Personally, I’d look to Italy, a Prosecco or Franciacorta, and domestically, to sparklers from Carneros at the southern end of the Napa Valley and Sonoma Valleys, or better yet, out of the Anderson Valley in Mendocino County.
Mionetto Brut Prosecco is easy to like, and at $14, easier to afford. I like Bellavista in Franciacorta. The wines are pricier than Proseccos, but considerably more complex.
Domestically, you can’t go wrong with anything from Domaine Carneros, which is owned by the famous French Champagne house, Taittinger, and when heading to Mendocino, seek out the superb sparkling efforts of Scharffenberger, bigger and bolder, or Roederer Estate, subtler and more complex.Rose
This is my absolute favorite category of holiday wines, and a category most people disregard after summer if they paid it any mind to begin with.
Of course, I should clarify that by rose, I mean dry roses, preferably from the south of France, often with a large percentage of Grenache, and never ever cloyingly sweet.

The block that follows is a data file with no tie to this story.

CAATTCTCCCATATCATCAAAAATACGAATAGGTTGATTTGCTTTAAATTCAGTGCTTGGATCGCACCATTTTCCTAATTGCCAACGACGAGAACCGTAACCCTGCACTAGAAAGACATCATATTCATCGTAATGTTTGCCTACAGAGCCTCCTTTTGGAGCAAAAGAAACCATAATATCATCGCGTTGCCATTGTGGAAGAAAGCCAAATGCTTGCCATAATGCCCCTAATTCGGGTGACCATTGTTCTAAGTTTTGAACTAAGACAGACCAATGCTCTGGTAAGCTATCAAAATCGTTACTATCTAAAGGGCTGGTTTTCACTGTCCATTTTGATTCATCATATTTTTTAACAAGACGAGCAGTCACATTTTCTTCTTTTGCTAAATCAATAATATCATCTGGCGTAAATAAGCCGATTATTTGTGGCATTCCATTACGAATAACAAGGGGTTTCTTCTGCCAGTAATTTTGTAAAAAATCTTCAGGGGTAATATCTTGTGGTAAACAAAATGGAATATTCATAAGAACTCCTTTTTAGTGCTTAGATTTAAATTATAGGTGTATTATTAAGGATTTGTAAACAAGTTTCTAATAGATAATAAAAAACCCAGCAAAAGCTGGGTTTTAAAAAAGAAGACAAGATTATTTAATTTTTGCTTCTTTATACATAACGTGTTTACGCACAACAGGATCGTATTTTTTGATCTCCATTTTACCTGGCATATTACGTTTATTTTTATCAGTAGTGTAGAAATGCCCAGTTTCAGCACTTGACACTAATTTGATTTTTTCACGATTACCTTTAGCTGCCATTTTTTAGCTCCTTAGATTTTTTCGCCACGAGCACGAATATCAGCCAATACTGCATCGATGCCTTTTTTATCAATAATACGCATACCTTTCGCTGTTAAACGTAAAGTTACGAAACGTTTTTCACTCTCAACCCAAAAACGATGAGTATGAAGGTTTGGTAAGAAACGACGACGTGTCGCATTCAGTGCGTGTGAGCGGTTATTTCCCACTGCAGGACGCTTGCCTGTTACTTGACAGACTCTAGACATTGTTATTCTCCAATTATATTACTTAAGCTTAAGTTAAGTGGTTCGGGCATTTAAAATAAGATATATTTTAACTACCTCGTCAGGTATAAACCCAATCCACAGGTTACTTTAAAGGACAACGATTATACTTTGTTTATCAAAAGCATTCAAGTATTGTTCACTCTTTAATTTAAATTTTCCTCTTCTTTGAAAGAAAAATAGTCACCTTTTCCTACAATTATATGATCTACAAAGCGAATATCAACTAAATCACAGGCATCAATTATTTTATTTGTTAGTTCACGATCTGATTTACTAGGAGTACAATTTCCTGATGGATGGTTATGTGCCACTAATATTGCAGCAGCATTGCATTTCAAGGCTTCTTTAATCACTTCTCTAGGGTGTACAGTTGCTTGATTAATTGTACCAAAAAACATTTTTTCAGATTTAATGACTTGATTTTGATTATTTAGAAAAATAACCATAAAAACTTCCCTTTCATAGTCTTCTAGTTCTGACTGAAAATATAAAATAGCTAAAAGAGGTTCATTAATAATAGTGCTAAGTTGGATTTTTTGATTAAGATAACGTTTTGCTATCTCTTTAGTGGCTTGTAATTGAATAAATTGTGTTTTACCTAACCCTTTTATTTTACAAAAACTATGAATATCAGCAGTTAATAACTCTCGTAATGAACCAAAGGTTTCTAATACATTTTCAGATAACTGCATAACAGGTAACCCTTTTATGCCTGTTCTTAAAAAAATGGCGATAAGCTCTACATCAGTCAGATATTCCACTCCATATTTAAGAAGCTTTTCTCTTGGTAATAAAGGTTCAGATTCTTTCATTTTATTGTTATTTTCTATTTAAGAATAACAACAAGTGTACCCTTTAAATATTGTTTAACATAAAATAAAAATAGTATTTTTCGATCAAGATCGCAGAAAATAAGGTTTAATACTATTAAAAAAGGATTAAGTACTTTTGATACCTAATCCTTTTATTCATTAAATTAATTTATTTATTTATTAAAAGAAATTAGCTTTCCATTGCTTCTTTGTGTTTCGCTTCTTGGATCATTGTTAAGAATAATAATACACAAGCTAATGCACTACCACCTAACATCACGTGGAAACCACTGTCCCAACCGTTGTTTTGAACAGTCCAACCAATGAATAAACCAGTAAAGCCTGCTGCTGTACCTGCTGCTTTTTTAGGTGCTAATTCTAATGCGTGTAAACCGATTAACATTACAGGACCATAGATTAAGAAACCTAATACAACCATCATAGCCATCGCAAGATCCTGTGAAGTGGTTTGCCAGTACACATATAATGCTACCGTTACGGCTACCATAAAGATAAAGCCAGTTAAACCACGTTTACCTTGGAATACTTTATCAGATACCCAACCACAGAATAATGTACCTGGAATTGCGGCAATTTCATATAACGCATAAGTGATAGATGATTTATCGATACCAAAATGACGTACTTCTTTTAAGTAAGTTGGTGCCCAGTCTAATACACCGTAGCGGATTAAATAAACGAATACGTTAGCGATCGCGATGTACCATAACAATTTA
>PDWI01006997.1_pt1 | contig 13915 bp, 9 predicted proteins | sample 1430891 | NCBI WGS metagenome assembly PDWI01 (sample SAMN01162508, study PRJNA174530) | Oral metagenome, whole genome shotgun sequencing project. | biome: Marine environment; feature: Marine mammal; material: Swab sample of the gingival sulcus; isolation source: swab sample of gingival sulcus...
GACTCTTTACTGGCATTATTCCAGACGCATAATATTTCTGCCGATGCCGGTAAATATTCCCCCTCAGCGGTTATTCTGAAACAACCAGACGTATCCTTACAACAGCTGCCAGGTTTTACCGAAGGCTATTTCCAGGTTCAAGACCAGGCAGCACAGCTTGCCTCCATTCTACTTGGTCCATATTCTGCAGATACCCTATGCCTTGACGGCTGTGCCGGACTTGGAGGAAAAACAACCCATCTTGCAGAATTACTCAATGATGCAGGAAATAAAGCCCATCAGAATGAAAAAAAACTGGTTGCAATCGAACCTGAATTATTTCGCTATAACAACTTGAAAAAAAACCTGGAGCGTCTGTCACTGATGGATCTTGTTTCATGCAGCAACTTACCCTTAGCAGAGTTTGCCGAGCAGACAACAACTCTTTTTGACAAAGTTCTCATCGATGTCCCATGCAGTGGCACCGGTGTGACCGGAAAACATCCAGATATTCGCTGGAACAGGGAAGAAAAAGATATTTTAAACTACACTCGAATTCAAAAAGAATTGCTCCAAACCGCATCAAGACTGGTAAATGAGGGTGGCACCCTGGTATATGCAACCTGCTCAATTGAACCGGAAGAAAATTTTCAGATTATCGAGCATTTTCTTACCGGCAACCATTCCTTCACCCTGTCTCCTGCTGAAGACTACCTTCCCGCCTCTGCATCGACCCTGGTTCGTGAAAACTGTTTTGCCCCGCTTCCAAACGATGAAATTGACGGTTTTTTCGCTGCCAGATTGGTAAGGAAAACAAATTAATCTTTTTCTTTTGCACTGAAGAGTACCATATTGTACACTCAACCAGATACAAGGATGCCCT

Look for bottlings from the Costieres de Nimes in the western part of the Rhone Valley, from Tavel, in the southern Rhone, or Bandol, which can be found in the heart of Provence. Bandols and Tavels are the Rolls Royces of roses, and they are priced accordingly, most over $20 a bottle.
Costieres de Nimes provide excellent value and terrific versatility. They work with the main meal, especially the Thanksgiving turkey and are great with the snacks provided at holiday parties. My suggestion. Splurge on either a Bandol or Tavel to serve with the bird, then grab a few bottles of Costieres de Nimes. You will not regret it.Lighter whites
This is a tricky category because, while it houses some of my favorite wines like Sauvignon Blanc and Albarino, most of those bottles don’t fair very well with holiday food.
Many Sauvignon Blancs are took grassy or too lean to handle the myriad of flavors, textures, and levels of sweetness holiday meals often contain. Likewise with Albarinos from the north of Spain. These wines are pitch perfect with shellfish and almost any lighter seafood offering, but are lost in the sea of sweet and savory items found at holiday parties and holiday dinner tables.